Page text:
I thought you would get a kick out of the photo, though.

Beatrix with invisible zipper

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Here’s another Beatrix hack, this one much better than the last (oh wait, you forgot about that post already? Me too.). Reasons why it is better: First, voile. Much easier to sew with. Second, the print looks like someone took a brush and painted directly on it (it is from the Palos Verdes collection by A Creative Mint for Cloud9, the company I also design for); I also bought the triangle print from the same collection because I love that hand-painted look so much. Brilliant. Third: much better fit.

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SASSY HANDS! Sorry, this pic was too corny not to include.

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The hem on this version is 1″ longer than the actual pattern, making it read more “tunic” than “top” when combined with the fact that this size (L) is now also a bit too big for me. I’m now more of a medium, thanks to the slow meltaway of poundage that accompanies toddler-chasing and starvation due to the fact that he won’t sit at the table for more than five minutes at a time.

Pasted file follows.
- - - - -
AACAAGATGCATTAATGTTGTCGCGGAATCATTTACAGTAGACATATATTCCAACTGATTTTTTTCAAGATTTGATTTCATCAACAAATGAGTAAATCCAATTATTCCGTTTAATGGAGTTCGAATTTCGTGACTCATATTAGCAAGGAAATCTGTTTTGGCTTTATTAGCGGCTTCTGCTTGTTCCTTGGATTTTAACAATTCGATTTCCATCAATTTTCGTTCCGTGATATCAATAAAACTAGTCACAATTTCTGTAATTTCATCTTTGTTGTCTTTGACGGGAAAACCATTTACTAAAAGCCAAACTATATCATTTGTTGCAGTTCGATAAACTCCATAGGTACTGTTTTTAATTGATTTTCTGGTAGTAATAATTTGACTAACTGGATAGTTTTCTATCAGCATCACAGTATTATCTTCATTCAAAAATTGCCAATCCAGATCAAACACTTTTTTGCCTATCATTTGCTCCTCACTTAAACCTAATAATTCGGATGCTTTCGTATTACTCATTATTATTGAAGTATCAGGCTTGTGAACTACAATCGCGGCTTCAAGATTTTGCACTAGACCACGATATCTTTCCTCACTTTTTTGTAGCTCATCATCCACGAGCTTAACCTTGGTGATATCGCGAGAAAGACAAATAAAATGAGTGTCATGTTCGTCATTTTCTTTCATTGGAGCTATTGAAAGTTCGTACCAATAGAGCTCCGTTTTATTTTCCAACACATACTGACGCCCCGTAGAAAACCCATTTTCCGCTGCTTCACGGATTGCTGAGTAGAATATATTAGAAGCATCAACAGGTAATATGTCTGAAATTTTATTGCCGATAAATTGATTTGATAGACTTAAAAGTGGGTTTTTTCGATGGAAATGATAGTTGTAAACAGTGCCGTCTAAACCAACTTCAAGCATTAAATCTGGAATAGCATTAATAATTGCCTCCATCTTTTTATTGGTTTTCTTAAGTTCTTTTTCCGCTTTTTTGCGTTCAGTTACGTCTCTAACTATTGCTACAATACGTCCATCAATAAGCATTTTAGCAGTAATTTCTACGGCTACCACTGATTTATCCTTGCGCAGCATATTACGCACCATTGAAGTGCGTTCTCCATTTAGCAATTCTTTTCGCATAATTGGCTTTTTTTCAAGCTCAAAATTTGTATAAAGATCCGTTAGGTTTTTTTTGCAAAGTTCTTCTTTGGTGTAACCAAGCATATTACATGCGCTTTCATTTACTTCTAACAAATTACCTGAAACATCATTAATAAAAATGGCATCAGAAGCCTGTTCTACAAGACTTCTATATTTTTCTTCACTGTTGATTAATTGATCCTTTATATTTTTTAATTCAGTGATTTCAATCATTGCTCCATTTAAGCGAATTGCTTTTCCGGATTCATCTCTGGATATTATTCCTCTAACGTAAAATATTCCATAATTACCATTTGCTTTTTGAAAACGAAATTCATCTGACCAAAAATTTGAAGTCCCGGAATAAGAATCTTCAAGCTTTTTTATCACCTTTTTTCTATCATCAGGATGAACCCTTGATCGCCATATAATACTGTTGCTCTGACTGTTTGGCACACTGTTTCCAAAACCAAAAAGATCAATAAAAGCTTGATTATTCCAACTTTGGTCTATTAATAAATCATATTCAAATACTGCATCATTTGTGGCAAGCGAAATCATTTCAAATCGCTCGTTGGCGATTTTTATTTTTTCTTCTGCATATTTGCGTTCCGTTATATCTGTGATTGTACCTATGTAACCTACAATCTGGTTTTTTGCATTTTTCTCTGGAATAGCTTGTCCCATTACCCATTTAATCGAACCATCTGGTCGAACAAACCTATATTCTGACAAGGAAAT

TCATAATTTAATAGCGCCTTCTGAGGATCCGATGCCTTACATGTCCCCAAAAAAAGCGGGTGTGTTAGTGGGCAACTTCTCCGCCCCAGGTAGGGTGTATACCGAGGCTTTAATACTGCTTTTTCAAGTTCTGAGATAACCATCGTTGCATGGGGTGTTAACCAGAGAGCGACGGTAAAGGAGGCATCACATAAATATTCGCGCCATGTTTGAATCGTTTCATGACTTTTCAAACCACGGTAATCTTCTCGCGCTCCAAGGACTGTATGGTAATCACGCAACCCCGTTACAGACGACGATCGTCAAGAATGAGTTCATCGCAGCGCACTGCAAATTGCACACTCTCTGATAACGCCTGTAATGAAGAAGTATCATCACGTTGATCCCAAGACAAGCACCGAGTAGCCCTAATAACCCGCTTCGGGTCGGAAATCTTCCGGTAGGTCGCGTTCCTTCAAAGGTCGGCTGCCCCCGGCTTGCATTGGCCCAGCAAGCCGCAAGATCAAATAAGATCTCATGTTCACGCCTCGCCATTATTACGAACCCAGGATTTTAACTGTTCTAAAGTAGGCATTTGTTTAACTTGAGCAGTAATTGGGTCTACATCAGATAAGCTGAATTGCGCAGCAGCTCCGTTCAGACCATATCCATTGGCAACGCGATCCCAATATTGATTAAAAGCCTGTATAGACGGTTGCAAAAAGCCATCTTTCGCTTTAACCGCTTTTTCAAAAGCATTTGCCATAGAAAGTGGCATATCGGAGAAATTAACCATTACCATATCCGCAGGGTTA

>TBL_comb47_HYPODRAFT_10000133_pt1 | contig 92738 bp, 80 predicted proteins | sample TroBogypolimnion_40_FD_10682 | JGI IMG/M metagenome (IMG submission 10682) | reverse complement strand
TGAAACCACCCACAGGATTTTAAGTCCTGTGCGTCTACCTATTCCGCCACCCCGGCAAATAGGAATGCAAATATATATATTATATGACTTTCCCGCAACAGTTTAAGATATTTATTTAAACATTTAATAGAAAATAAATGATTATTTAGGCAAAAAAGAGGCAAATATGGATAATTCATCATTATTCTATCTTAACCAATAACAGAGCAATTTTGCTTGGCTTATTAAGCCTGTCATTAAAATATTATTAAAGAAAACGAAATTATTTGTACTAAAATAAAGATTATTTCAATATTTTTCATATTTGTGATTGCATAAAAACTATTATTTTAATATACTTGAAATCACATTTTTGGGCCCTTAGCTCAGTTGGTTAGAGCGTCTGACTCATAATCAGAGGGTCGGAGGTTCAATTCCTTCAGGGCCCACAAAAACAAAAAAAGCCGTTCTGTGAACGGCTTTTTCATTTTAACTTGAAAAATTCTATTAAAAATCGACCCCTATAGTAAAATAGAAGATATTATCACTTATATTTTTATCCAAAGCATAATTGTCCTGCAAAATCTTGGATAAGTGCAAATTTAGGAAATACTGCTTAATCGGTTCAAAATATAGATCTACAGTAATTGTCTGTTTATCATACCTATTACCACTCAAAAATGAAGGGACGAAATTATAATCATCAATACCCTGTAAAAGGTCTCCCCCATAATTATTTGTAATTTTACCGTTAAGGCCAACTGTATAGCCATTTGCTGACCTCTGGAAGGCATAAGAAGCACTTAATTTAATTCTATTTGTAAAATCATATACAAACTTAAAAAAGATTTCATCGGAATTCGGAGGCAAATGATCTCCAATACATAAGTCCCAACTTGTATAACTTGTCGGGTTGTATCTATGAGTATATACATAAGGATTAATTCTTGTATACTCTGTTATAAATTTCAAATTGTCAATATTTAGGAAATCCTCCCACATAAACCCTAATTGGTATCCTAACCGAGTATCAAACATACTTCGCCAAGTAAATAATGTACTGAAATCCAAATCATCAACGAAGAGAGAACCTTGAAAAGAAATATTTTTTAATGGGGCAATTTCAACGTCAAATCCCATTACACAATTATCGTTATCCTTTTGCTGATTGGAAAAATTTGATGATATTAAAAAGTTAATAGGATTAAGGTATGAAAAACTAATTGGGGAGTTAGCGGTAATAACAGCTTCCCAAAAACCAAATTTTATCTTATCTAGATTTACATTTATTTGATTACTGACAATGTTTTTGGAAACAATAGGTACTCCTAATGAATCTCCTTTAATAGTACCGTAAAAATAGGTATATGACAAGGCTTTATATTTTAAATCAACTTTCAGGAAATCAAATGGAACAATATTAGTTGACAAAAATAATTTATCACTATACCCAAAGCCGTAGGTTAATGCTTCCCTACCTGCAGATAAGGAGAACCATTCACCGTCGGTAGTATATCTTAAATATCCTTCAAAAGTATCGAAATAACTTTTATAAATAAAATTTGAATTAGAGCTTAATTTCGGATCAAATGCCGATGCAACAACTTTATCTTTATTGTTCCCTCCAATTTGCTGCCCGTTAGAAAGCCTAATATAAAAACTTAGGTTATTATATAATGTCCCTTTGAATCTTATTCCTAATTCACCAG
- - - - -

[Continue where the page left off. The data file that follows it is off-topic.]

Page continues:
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I added a lining to this top because voile tends to be somewhat sheer especially in lighter prints. While I was at it, I decided I might add an invisible zip instead of the buttons in the back, which turned out to be completely pointless since Beatrix is a pullover style top and doesn’t require a closure of any kind (and that includes buttons, which seems to confuse some people, since the pattern has a button placket is in back, but I assure you that it really isn’t necessary to unbutton it to get it on or off; it’s really just for show). And even though the zipper ended up being unnecessary, it’s never bad for me to get more practice adding an invisible zip. I designed all of my patterns without zippers because I’m not that skilled at putting them in (as evidenced by this close-up pic of the zipper installation). It’s a vicious cycle I tell you.

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Lining a top is not as complicated as it sounds; you make a second garment out of a lining fabric (I used a solid white lawn), and then figure out how best to attach it. I attached the lining at the neckline first, added the zip ala Colette’s invisible zip tutorial, folded the ends of the sleeves up over the lining inside to hem the sleeves (closeup pic here), and left the hem unattached (closeup pic here).

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So there you go: another Beatrix for my spring wardrobe!

Posted in Beatrix
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Lace Beatrix with gold buttons

lace beatrix / made by rae

lace beatrix / made by rae